BIG BANG: The Start of Everything

How was our Universe created? How did it come to be the seemingly infinite place we know of today? And what will become of it, ages from now? These are the questions that have been puzzling philosophers and scholars since the beginning the time and led to some pretty wild and interesting theories. one of them being the BIG BANG THEORY.


The Universe as we know it was created in a massive explosion that not only created the majority of matter but the physical laws that govern our ever-expanding cosmos. This is known as The Big Bang Theory. It has become the most accepted theory of our origins.

In short, the Big Bang theory states that all of the current and past matter in the Universe came into existence at the same time, roughly 13.8 billion years ago. At this time, all matter was compacted into a very small ball with infinite density and intense heat called Singularity. Suddenly, the Singularity began expanding and then burst out with energy, and the universe as we know it began.

After the initial expansion, the theory maintains that Universe cooled sufficiently to allow the formation of subatomic particles and later simple atoms. Giant clouds of these ancient elements later combined through gravity to form stars and galaxies.


Through the testing of theoretical principles, experiments involving particle accelerators and high-energy states, scientists have constructed a timeline of events of and after the Big Bang.

  • 10^ -43 seconds: this is the Planck era, the earliest known meaningful time. At this time, all matter was condensed on a single point of infinite density and extreme heat. During this period, it is believed that the quantum effects of gravity dominated physical interactions and that no other physical forces were of equal strength to gravitation.

  • From approximately 10^ -43 seconds and 10 ^-36, the universe began to cross transition temperatures. It is here that the fundamental forces that govern the Universe are believed to have begun separating from each other. The first step in this was the force of gravitation separating from gauge forces, which account for strong and weak nuclear forces and electromagnetism.

  • 10 ^-35 seconds: cosmic inflation creates what is known as quark-gluon plasma. Protons and neutrons cannot exist yet. It appears that it is this early quark soup that gave rise to dark matter. Additionally, The quark soup is likely the phase in which matter gained superiority over antimatter. Ultimately, cosmologists speculate that the universe had equal amounts of each but, at some point, it developed one extra quark for every billion antiquarks. This imbalance ensured that enough matter survived annihilation as the universe expanded and cooled.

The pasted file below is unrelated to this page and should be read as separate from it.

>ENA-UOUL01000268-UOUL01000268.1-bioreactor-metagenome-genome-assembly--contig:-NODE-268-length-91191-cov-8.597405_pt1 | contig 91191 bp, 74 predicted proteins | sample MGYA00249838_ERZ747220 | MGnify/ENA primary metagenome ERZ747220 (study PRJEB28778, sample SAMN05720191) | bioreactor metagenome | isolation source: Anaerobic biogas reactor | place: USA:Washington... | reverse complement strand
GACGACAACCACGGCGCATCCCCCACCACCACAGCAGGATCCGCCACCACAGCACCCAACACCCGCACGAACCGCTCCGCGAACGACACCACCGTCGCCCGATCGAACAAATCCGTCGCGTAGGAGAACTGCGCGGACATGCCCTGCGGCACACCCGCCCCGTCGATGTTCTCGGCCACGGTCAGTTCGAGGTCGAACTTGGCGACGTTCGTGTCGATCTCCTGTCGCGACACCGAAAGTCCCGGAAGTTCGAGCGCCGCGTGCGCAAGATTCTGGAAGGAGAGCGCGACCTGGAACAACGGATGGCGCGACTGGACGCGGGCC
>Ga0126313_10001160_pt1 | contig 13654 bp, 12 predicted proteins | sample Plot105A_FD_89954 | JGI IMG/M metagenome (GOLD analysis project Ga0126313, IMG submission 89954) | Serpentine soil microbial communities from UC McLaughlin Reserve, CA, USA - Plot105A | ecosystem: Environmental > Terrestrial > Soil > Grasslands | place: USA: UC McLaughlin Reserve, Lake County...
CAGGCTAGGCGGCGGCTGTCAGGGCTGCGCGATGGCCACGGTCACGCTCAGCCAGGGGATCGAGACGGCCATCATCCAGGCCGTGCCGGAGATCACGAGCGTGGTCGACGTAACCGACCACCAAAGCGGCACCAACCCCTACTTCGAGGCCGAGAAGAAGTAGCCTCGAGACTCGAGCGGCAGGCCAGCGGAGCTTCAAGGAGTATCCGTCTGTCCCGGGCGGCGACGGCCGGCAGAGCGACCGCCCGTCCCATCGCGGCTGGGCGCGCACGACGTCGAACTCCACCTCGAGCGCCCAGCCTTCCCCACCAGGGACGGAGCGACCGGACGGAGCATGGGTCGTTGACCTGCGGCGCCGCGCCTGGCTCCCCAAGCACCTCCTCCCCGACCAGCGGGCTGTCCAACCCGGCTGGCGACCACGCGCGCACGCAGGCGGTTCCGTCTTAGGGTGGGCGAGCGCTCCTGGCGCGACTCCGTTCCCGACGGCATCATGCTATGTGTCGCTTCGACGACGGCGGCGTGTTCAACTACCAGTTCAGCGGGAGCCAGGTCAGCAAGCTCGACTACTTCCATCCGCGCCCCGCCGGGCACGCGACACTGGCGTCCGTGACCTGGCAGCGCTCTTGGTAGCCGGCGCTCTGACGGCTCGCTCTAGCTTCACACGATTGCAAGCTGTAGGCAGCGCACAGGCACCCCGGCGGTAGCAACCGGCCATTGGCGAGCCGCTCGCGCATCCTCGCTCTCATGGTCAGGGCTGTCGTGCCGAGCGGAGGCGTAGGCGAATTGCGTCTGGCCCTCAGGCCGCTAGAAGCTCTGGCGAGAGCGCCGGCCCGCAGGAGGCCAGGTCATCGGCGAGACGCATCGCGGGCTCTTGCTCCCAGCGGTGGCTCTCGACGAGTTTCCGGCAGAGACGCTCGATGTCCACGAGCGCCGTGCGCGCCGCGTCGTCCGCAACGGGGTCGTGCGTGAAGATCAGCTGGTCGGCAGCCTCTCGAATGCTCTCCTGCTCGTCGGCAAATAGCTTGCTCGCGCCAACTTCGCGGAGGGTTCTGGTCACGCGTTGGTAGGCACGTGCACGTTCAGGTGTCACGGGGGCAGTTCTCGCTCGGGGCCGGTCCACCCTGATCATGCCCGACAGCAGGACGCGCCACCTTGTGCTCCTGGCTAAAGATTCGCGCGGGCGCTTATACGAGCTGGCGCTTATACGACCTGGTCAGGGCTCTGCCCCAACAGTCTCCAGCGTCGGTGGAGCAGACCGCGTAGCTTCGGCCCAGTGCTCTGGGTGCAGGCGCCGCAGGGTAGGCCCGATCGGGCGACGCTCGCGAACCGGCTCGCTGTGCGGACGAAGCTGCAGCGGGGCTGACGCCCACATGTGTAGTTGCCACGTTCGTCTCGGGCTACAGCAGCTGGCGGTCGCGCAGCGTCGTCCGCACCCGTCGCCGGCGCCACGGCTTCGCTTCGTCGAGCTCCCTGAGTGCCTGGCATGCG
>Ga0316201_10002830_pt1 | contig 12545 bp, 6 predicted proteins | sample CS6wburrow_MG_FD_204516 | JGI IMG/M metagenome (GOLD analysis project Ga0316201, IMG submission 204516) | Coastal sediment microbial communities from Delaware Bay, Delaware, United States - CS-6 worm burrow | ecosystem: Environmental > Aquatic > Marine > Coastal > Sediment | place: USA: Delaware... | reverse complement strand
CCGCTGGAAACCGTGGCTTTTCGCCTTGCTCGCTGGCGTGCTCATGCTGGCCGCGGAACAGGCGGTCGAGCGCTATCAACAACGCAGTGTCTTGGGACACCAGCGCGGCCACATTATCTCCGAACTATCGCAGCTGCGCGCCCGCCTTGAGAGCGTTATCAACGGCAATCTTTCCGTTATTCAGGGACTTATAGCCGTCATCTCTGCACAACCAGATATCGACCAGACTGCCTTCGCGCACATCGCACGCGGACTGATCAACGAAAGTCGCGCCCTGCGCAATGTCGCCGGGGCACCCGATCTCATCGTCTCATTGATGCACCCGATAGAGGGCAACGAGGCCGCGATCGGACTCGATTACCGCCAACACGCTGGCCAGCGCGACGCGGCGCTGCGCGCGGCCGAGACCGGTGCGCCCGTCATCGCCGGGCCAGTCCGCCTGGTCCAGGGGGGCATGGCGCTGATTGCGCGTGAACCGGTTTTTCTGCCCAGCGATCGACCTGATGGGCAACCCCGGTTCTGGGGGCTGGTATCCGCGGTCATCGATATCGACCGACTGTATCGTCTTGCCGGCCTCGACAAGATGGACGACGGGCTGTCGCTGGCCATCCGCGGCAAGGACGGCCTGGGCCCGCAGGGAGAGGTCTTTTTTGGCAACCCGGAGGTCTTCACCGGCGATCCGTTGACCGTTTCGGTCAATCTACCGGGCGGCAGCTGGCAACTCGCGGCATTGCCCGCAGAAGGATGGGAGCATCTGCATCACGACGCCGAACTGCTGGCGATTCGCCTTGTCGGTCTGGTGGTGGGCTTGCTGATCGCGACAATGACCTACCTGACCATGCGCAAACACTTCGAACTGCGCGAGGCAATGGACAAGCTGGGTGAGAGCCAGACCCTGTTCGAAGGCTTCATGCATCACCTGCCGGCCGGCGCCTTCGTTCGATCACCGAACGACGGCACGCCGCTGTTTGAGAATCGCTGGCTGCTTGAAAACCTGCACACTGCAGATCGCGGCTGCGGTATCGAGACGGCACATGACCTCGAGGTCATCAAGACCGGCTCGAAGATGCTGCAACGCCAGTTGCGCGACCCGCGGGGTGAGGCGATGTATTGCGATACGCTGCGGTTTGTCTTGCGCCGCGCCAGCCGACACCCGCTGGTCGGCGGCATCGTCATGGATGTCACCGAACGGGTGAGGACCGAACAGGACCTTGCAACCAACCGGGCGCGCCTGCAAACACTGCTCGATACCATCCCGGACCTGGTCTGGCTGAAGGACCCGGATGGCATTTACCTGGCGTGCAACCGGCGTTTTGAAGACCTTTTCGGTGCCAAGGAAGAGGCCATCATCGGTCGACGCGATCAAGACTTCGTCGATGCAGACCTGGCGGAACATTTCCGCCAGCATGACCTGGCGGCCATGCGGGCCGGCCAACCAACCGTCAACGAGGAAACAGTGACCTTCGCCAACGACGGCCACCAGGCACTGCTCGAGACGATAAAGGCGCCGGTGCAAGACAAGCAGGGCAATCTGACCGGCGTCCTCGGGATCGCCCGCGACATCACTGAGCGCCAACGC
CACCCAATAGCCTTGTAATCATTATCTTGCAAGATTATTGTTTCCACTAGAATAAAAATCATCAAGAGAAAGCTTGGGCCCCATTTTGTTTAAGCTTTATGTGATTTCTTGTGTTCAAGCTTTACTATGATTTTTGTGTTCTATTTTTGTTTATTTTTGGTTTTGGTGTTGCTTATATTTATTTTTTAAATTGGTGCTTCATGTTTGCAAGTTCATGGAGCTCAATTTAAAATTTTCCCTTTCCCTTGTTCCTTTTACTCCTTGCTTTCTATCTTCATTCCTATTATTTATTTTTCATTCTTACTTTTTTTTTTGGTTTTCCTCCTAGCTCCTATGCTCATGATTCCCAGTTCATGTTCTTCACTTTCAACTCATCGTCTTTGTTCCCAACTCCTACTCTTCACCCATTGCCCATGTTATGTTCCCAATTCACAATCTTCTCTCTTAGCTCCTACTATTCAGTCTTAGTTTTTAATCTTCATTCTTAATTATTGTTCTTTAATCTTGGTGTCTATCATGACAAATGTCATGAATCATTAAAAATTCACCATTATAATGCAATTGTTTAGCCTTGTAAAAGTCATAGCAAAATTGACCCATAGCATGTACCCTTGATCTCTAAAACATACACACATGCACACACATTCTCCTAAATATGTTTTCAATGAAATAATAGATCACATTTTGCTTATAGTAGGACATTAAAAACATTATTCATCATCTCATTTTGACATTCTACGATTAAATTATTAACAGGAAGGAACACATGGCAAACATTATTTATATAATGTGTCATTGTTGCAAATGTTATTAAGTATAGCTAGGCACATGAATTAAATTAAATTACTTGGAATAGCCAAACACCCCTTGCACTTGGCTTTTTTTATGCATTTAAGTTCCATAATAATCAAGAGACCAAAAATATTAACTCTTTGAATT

• At 10 ^-5 seconds: protons and neutrons are formed from quarks. Within the first 300 seconds of the existence of the universe, the elements helium, lithium, and heavy hydrogen form from the protons and neutrons by a process called nucleosynthesis.

  • 380, 000 years: when the nearly uniform soup cooled to about 3000 Kelvin, atoms formed nuclei and electrons. Photons ceased to scatter and streamed through space unhindered, turning the prior opaque universe into one with visible light.

  • 380,000 years to about 1 million years: we enter a period called the Dark ages; existing between it is known as the final frontier of cosmology. We know little about this period except that the first stars and galaxies should have formed at about

  • 100 million years: the limit of current observations, that is, the highest red-shifted objects detectable (the oldest objects that we can see) are at a time of when the universe was 600 million years old. Two future projects that have already begun construction, the James Webb Space Telescope and the Square Kilometer Array, are specifically designed to shed some light on this era and (hopefully) bring the dark ages to an end.

  • 9 billion years: our solar system forms

  • 10 billion years: when dark energy, a mysterious force that cosmologists have yet to wholly pin down, starts to accelerate. At 20 billion years the Milky Way will collide with the Andromeda galaxy.


  • Evidence from Redshift: Astronomers have discovered that, in general, the further away a galaxy is, the more red-shifted its light is. This means that the further away the galaxies are, the faster they are moving. This is similar to an explosion, where the bits moving fastest travel furthest from the explosion. Redshift data provides evidence that the Universe, including space itself, is expanding.

  • Evidence from CMBR: Astronomers have also discovered cosmic microwave background radiation (CMBR). This comes from all directions in space and has a temperature of about -270°C. The CMBR is the remains of the thermal energy from the Big Bang, spread thinly across the whole Universe. The discovery of the CMBR, after it had been predicted by the theory, provided very strong support for the Big Bang theory, and led to the Big Bang becoming the currently accepted model of the development of the Universe.

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